Friday, January 17, 2014

Minus the Pipes

Guest Blogger Kristie L Smith


The year was 1985 – fall of my junior year in high school. Mrs. Brinkley – a short, stout woman with a stern disposition and hair as black as a raven’s feathers – introduced us. His name was Robbie Burns. We hung out for a while. He was far more pleasant than that Beowulf guy she introduced earlier.

Much celebrated Scottish poet Robert Burns


Robbie’s words were magical. A girl could really fall for him - hard. I remember what he said like it was yesterday O my Luve's like a red, red rose That's newly sprung in June; O my Luve's like the melodie That's sweetly play'd in tune… He was so sophisticated and worldly compared to the boys in my class. Sure, he was older, that probably had something to do with it. He had a certain flair. But red, red roses die, and eventually so did our love.


In college I met Walt Whitman – but for some reason that relationship went nowhere. I didn’t think of Robbie for many years. I married a Ukrainian/Russian biology professor. His colleagues at Grand Valley State University were a good-time bunch. More fun than you might think given one watched birds mate and called it research, one scooped up road kill and called it work and others pretty much fished on Lake Michigan and called it a living. On a frigid west Michigan January night, with snow measured by the foot, my husband and I went to a birthday party thrown by one of his fellow faculty members. It all came flooding back to me. …As fair art thou, my bonnie lass, So deep in luve am I: And I will luve thee still, my dear, Till a' the seas gang dry: This party was for Robbie!
Robert Burns' Tribute Dinner at French Lick Resort

Till a' the seas gang dry, my dear, And the rocks melt wi' the sun: I will luve thee still, my dear, While the sands o' life shall run. This shindig was a Burns Day celebration! I didn’t realize it at the time, but a Burns’ Day Dinner really is a “thing.” Many of the traditional earmarks were there – minus the pipes. Bagpipes really are an acquired taste or genetic predisposition.  In a traditional Robert Burns Dinner there is a nine-step ritual that is followed either closely or loosely depending on the host’s level of commitment to the evening.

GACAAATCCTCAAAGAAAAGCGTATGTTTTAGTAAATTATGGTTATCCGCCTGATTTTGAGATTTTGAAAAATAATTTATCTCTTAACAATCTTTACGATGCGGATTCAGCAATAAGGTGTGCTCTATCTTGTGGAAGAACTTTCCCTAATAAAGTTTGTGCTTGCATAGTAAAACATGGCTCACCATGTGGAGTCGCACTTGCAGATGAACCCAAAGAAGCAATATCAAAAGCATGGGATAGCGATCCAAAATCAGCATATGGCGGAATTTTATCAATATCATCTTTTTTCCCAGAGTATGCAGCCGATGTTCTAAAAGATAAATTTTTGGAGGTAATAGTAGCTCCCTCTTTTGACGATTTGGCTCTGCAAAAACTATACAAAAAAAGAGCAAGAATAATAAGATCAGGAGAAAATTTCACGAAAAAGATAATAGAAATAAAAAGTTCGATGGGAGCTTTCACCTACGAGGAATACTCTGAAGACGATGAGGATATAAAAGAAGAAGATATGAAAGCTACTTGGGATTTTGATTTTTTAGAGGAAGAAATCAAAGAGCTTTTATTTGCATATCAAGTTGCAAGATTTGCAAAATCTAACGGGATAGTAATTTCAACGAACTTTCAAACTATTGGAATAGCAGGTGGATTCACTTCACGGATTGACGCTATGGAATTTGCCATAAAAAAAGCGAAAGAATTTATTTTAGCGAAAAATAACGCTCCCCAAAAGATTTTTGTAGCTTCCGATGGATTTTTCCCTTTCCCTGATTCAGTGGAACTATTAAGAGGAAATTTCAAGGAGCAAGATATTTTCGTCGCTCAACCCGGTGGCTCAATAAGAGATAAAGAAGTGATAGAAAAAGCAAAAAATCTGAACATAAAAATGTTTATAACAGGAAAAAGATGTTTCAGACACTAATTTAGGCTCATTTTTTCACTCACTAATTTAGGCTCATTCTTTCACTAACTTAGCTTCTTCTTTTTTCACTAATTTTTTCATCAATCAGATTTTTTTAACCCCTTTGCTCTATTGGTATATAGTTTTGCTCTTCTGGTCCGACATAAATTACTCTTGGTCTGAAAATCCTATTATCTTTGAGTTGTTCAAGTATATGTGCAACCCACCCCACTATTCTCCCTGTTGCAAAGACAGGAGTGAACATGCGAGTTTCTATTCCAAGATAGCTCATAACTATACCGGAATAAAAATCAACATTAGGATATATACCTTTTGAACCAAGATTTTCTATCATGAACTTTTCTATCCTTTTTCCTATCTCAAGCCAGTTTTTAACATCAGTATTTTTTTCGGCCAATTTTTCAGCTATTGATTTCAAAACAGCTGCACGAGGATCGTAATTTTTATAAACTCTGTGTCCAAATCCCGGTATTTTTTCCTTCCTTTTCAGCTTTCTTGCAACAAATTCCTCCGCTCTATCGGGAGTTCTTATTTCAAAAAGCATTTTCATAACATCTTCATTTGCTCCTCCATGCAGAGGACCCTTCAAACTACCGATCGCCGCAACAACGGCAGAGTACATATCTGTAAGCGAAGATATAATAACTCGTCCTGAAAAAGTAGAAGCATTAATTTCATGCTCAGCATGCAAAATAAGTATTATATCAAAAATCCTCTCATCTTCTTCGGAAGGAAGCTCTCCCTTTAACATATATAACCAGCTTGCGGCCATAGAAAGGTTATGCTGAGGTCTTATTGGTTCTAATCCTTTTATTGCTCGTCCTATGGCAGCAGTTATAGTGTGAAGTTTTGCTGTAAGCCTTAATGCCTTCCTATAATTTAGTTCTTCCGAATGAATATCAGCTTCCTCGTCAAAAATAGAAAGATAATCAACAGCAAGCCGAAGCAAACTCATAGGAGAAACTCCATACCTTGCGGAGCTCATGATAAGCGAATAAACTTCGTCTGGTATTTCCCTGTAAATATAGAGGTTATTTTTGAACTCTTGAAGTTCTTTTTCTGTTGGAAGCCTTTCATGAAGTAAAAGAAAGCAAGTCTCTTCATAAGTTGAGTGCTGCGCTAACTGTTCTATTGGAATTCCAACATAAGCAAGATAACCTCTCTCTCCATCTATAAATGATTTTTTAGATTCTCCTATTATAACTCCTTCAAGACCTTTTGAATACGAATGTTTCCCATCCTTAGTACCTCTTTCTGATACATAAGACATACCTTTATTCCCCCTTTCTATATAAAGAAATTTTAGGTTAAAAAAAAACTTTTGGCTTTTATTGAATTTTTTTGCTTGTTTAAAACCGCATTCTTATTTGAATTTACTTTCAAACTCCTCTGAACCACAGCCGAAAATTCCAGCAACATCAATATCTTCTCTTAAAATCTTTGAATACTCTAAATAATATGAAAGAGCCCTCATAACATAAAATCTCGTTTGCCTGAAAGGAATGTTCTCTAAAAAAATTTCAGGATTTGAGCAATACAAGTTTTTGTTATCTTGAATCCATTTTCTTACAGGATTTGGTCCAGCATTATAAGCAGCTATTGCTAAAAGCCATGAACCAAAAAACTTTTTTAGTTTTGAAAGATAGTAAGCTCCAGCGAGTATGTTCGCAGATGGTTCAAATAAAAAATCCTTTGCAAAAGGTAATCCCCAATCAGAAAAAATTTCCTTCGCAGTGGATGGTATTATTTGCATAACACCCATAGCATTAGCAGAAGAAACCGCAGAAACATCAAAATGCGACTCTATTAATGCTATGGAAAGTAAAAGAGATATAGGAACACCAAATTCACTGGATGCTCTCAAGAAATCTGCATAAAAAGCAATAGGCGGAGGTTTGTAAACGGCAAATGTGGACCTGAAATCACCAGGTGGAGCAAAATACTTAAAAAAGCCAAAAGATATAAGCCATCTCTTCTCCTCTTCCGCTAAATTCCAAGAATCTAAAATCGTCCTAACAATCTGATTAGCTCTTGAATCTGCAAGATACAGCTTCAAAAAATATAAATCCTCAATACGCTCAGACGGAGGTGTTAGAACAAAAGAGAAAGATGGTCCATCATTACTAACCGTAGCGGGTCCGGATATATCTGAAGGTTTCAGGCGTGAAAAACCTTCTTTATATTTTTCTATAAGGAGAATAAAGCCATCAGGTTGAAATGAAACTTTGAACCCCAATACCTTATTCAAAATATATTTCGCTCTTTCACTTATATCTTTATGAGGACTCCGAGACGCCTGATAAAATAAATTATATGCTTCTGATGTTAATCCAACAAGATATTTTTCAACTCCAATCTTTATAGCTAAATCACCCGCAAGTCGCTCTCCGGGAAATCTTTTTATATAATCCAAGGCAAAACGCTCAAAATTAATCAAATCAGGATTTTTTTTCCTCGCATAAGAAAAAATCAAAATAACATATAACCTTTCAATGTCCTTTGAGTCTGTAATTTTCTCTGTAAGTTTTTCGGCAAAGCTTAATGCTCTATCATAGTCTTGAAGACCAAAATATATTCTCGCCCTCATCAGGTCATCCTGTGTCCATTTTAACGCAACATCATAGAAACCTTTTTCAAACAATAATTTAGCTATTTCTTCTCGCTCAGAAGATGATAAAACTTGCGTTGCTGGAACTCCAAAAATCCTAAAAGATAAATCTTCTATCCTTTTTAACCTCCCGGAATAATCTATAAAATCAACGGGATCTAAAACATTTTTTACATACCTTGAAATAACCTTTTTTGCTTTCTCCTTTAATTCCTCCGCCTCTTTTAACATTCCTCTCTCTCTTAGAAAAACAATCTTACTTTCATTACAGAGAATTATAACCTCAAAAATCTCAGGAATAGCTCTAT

As I was researching the details of this Scottish tradition, it occurred to me that what I attended was more of a Burns’ “kegger” than an actual Burns’ Day event. Some celebrations to honor Robert Burns are quite formal from dress to venue and everything in between. The gathering we went to, included some speeches, poetry, toasts, scotch and beer. I vaguely remember the haggis, but we only said “‘s’ up” to it instead of the full-on proper address that is required in an actual marking of the anniversary of Burns’ birth. I think the tatties and neeps (potatoes and turnips) were served but I do not recall a dessert. Coffee was absent. At the time coffee seemed to be counter intuitive while drinking scotch and beer.

First celebrated in memoriam in the 18th century by actual friends of Burns, there would be a litany of speeches starting with one to honor the immortal memory of Robbie, himself. Then there would be a toast to the lassies, a reply toast to the laddies – often the lad and lass of distinction would collaborate on this exchange.  Individual guests would read poems by Burns or if from some other country they are encouraged to trot out something from their homeland. I believe my husband read some Pushkin for the party but it was in Russian so who really knows what he said? The speeches and the toasting and the drinking and the singing at a traditional Burns Dinner go on well into the night. That part I remember vividly-ish, along with the poem that tumbled from my lips when it was my turn to honor my old flame, Robbie… And fare thee well, my only Luve And fare thee well, a while! And I will come again, my Luve, Tho' it were ten thousand mile. As practiced for centuries, at the end of the festivities, the host leads all in the singing of Auld Lang Syne, or as we know it in this country, “that song from New Year’s Eve.”

So enamored am I of Robert Burns, the Scottish Bard that I remember him lo these many years later as do millions the world over – both Scottish and non-Scots alike. I invite you to attend a traditional Burns’ Dinner and make memories, like mine, that will last a lifetime.  Should auld acquaintance be forgot, And never brought to mind? Should auld acquaintance be forgot, And auld lang syne!